Permit process pummeled

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Economic forum fingers county as culprit in stalling business vitality

By Carol A. Clark

The overwhelming message taken away from Thursday’s economic issues forum is that Los Alamos County is tough on business.


“From everyone I’ve talked to, the process is broken … if Los Alamos County were a business in itself, it would be out of business,” Democratic council candidate Nathan Hjelm said.

The perception is that getting a permit in this town to build or expand is a cumbersome endeavor at best.

“It can take years to get a permit for remodeling ...” Republican Ralph Damiani said.

The Los Alamos Chamber of Commerce and the Los Alamos Monitor sponsored the forum at which 10 of the 11 candidates running for county council participated.

Due to the death of his mother, appointed councilor Ralph Phelps, a Republican, was unable to attend the evening event held at the Los Alamos Research Park.

Candidate responses to questions throughout the evening were laced with criticism toward the county’s permitting process and its impact on economic development.

Republican Tony Davis started his business in October.

“This is the worst county in the state to try to build in,” he said, adding that the issue starts at the top and that’s where it initially needs to be addressed.

Democrat Debbie Gill suggested the county research communities with successful permitting departments for the local Community Development Department to model.

“Clearly the message is the process is broken,” Democrat Ken Johnson said.  “The process needs to be streamlined, it needs to be clear and it needs to be managed fairly.”

Republican Richard Hannemann suggested no matter which candidates are elected in November, number one on everyone’s list will be to deal with the permitting issue.

“Permits should be for the purpose to get the job done ­— not to drive people crazy,” he said.

Four of the nine questions asked during the forum by business leader Denise Lane and the Monitor were presented to the candidates in advance to allow them time to research complex issues.

In regard to the role the county should play in the assembly of land and property to enable development or redevelopment Republican Fran Berting said it should offer advice, tax incentives, land swaps and keep the zoning and rezoning process plain and simple.

“The county must and should acquire DOE land, we can also have more influence over how land is developed if the county does the packaging,” Republican Jim Hall said.

Hannemann referred to the county’s Vision Statement as the myopia statement when asked to define its meaning and to explain the need to use county resources to accomplish its goals.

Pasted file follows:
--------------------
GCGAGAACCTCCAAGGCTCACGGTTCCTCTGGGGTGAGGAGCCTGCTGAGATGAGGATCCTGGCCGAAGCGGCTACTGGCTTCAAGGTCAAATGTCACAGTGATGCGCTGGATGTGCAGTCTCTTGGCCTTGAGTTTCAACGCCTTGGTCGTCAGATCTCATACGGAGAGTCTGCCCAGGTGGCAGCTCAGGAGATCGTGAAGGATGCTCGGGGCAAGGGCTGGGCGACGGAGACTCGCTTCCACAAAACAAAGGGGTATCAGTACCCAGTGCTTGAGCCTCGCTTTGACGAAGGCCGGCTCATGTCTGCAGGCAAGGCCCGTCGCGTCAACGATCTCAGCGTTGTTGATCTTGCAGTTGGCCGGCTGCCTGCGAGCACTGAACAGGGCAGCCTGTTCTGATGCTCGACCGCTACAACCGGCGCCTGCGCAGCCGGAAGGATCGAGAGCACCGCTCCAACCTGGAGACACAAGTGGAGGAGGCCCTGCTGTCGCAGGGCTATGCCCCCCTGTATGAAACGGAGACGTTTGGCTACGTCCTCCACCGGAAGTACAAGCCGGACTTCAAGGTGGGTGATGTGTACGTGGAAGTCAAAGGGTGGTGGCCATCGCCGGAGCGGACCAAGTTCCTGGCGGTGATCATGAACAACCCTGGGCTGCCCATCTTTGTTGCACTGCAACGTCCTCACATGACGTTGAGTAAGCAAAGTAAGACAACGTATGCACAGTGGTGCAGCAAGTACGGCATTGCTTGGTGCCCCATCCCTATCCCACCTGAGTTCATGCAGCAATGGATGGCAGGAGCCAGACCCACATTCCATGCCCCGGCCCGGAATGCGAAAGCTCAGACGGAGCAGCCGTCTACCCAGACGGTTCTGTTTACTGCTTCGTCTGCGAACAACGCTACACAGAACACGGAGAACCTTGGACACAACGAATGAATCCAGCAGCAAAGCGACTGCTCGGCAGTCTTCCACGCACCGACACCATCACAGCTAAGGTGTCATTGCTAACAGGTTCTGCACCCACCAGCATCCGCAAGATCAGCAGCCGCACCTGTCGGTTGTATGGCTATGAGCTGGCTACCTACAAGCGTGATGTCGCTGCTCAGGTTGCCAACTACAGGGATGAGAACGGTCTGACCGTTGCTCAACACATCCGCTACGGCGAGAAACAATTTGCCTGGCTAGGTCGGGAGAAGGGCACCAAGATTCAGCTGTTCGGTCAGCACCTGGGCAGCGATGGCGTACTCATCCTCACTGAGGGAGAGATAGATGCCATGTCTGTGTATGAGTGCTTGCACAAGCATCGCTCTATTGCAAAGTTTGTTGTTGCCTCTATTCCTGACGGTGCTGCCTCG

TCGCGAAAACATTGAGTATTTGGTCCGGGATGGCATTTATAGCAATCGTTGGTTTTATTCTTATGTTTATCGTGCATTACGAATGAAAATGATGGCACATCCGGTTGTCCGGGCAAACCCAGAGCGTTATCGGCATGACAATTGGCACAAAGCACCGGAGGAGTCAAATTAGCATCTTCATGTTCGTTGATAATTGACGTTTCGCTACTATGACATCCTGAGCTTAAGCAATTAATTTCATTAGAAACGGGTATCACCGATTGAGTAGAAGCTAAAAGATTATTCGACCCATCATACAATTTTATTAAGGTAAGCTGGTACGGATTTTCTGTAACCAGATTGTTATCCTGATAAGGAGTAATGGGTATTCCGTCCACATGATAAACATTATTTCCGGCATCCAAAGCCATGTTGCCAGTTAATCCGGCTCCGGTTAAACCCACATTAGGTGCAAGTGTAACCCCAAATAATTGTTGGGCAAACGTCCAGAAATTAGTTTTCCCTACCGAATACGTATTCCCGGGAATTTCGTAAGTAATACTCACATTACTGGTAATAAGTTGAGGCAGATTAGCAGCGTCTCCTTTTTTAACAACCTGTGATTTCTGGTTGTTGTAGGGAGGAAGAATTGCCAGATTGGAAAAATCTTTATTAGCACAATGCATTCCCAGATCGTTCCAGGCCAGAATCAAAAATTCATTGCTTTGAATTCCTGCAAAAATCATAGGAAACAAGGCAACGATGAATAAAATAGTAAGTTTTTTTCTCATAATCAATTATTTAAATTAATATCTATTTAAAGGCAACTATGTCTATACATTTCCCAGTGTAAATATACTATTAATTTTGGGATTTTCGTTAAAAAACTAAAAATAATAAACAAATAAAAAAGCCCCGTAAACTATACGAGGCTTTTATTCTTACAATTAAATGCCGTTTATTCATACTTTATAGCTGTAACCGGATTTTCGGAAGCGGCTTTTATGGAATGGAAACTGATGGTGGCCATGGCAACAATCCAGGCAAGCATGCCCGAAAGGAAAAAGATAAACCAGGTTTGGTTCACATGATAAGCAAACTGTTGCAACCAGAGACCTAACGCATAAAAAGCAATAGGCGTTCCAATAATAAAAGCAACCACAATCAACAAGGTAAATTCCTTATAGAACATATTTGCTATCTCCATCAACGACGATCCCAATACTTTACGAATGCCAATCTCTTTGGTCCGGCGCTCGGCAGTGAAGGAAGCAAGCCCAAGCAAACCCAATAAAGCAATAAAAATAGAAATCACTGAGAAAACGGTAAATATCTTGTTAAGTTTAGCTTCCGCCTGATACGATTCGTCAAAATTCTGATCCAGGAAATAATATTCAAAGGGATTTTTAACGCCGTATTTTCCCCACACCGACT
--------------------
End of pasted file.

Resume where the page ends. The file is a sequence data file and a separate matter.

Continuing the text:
The Vision Statement contains 14 components, which Gill described as a list of intentions to serve the present and future needs of the community and Republican Geoff Rodgers described it as a roadmap.

Republican Ron Selvege explained that while he likes the goals in the recently adopted county Economic Vitality Strategic Plan, he does not at all like the way they are implemented.

Hall called on the county and private sector to work together, since the county owns most of the land suitable for development, when asked how he feels about county government partnering with private business to achieve the county’s adopted economic goals.

A better option for the county would be to not increase the tax base so much as “to spend the money we already have more wisely,” Damiani said when asked what the role of county government should be in expanding the overall tax base and providing increased amenities for the community.

Another area that took a beating along with the permitting process is the county’s Web site. A couple of the candidates called for the county to completely revamp it to raise public interaction.

“I’m a computer scientist and I can’t navigate that site, it’s horrible,” Hjelm said.

The question tied in with how the candidates would shorten council meetings, which are notorious for dragging on for hours.

Damiani and Selvege advocate holding town hall meetings for public comment.

“There should be no public comment on the night of a vote,” Selvege said.

Damiani described public comment as critical to the council, also calling for town halls and other formats for public interaction.

Rodgers also called for council to limit agenda lengths and said councilors should explain their positions just once and respect the public input process.

When asked about the dangers of county running large surpluses while cutting taxes in terms of the county’s relationship with the state Davis said, “It’s embarrassing when government runs a surplus ­— I’d give it back to the taxpayers.”

The forum, which remained narrowly focused on local economic issues, drew a relatively large audience indicating voter interest regarding the candidate’s positions on the topic.

KRSN broadcast the forum live and PAC 8 recorded it for future airing.